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In the first two weeks of April, Kerkennah was the scene of violent police repression of protests against the oil company.The protests and repression that ensued (including allegations of torture) came after the police violently dismantled a two-month peaceful sit-in held by Kerkenni unemployed graduates, represented by a national union (Union des Diplômés Chomeurs) in front of Petrofac's gas factory.Octopus are particularly emblematic of the islands, and are captured from the end of October until the end of April using another Kerkennian method: the use of jar-shaped receptacles.Local communities continue to bear the externalised social and environmental costs of this industry.Kerkennah is being doubly dispossessed and doubly threatened, first by the effects of disruptive global warming and second by the extractive operations of oil and gas companies, bent on making super-profits at the expense of the archipelago's development.No country exists in isolation from the international system of neoliberal globalisation that weakens states and generates discontent, instability, poverty, wars and uprisings; this article will argue that the collision between neoliberalism and climate change could be calamitous for the people of Kerkennah.The irritated fishermen were asking TPS to take responsibility for the spill and the environmental damage it had caused, and demanding that Tunisian authorities hold the company accountable.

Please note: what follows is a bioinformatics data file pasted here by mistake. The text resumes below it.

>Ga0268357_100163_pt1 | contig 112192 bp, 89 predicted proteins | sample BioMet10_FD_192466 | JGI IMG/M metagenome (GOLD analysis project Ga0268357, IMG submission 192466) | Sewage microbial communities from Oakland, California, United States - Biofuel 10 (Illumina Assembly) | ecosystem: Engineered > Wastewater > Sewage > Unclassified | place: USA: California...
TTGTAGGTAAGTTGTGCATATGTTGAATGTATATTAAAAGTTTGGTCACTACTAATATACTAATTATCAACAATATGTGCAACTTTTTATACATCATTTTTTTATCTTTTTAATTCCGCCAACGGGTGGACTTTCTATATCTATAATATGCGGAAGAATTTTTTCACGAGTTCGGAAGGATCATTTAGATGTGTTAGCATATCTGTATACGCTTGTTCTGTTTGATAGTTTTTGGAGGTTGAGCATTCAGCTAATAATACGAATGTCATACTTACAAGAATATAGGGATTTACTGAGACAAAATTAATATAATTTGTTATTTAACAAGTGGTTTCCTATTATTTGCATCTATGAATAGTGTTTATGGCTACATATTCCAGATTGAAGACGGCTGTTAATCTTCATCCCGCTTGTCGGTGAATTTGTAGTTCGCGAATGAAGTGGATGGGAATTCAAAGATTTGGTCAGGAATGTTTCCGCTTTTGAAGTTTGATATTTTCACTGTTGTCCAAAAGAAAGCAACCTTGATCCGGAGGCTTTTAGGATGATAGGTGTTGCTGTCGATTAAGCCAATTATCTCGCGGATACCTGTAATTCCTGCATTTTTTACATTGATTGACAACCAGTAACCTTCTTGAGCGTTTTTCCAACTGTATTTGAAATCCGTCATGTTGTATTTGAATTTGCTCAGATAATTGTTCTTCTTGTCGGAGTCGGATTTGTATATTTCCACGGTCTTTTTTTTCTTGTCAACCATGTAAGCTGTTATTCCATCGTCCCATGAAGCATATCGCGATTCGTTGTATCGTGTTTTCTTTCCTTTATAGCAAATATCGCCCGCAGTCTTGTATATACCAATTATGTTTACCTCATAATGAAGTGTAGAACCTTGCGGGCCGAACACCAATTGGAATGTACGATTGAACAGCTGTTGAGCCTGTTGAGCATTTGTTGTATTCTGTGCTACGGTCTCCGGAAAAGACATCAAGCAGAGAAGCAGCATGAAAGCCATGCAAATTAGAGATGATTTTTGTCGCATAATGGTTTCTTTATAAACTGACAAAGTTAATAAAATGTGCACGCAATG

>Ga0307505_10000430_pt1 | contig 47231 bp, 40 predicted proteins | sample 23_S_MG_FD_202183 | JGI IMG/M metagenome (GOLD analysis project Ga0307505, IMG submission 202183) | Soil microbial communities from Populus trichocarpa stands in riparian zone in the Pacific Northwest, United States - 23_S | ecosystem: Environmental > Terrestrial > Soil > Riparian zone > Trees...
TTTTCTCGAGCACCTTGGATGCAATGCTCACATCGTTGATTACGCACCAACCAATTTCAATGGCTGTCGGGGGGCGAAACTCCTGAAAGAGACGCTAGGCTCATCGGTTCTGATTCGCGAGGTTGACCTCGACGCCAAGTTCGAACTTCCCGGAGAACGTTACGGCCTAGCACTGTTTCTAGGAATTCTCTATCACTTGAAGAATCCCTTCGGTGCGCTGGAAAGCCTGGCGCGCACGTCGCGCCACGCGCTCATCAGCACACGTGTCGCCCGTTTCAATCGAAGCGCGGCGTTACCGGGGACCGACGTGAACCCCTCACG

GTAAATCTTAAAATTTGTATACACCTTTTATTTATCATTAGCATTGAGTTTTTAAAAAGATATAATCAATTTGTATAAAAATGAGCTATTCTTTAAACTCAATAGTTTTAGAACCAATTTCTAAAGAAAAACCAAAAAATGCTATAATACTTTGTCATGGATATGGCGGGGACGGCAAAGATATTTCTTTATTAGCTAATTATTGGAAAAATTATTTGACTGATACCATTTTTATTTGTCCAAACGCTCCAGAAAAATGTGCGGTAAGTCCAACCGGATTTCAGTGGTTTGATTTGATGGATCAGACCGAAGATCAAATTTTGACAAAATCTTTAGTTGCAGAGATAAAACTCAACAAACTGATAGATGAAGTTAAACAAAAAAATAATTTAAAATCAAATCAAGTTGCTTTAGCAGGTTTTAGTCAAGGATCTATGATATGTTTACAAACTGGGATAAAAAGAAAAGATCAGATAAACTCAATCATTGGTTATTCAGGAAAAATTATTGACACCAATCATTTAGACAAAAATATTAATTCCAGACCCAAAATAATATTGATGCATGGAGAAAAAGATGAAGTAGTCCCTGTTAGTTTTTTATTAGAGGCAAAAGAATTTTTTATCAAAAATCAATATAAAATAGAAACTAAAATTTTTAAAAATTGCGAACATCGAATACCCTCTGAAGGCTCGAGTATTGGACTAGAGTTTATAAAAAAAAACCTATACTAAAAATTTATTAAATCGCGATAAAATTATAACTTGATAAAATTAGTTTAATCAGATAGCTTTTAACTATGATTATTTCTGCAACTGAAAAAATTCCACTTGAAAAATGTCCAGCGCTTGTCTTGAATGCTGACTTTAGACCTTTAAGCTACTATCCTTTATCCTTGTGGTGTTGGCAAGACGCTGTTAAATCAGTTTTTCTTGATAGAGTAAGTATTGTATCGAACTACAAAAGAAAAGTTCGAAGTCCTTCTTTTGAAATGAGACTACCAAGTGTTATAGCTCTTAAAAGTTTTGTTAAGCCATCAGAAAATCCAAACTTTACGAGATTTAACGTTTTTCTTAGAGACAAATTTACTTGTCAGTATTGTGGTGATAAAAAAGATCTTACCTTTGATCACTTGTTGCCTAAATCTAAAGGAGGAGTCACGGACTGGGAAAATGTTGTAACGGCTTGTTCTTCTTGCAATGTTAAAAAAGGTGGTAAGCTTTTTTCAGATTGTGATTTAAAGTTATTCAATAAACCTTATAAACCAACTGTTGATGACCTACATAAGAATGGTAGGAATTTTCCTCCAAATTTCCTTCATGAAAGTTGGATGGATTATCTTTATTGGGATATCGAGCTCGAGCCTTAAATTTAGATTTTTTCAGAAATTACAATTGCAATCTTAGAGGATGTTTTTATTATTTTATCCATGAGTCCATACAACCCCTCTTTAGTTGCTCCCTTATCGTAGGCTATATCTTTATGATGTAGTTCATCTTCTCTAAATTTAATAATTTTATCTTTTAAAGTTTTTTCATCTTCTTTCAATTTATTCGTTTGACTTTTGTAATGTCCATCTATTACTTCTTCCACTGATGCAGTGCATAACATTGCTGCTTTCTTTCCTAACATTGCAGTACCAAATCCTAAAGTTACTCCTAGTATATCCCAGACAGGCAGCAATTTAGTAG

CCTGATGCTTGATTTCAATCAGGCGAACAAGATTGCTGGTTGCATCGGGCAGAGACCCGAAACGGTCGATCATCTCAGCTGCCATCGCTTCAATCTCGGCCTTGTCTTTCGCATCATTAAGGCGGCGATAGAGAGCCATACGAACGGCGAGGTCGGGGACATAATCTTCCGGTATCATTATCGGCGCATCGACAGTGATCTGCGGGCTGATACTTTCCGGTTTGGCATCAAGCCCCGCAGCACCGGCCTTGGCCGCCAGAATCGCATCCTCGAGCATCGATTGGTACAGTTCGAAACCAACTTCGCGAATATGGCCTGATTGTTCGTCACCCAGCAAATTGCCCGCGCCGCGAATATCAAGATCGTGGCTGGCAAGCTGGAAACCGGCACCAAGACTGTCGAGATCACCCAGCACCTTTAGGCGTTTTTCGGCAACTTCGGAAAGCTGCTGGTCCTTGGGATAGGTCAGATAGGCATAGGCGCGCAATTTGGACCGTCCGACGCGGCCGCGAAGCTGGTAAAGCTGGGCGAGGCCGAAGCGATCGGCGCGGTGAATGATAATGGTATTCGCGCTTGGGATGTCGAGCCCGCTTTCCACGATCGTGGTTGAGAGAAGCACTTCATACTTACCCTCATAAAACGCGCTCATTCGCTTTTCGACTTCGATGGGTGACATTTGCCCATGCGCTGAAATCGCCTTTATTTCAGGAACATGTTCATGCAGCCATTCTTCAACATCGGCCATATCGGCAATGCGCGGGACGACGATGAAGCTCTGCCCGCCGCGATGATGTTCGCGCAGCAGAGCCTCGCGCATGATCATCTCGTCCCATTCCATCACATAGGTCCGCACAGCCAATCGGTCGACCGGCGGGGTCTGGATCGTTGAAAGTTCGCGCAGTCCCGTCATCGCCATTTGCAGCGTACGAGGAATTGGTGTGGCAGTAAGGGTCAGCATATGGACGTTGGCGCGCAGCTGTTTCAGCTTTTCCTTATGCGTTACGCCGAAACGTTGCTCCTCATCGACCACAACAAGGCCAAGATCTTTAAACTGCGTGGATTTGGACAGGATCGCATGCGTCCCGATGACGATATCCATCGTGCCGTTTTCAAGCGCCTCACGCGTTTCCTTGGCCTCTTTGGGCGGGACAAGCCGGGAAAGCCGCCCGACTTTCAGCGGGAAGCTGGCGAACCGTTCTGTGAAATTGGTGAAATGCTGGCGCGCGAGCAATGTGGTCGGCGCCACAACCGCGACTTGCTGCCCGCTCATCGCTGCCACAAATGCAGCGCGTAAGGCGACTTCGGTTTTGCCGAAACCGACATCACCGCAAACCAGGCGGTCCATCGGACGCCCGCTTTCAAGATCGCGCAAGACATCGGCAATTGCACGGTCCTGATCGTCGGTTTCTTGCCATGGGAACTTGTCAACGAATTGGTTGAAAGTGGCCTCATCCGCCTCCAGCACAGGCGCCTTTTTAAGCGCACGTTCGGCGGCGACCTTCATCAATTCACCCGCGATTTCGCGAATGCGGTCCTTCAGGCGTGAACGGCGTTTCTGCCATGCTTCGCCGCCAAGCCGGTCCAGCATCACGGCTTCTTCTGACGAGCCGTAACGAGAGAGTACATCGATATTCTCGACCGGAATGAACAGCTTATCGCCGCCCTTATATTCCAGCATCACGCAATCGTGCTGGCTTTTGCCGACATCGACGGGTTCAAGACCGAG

When I was on the island, I had the opportunity to talk with a few young people who had participated in the February-March sit-in.The fishermen were protesting a significant oil spill that had been discovered, and according to them the leakage was from a submarine pipeline.TPS denied the allegations, declaring that it was from a leak in a wellhead on one of the drilling platforms – I counted six from Sidi Fraj beach – that surround (in a crescent shape) Chergui island. The fishermen were angry at what had happened, not just because it was killing fish, endangering marine biodiversity and thus threatening their livelihood, but also because TPS attempted to underestimate the impact of the spillage and even to cover it up.These communities suffer from an extractivist model of development synonymous with resource pillaging and environmental degradation.
This situation cannot be dissociated from the current context of disenchantment due to ongoing counter-revolutionary efforts taking place in Tunisia, which are aimed at maintaining the status quo, depoliticising society and putting the brakes on the potential radicalisation of demands from below.I found myself wondering if the purpose of the delegation's visit was the same as mine.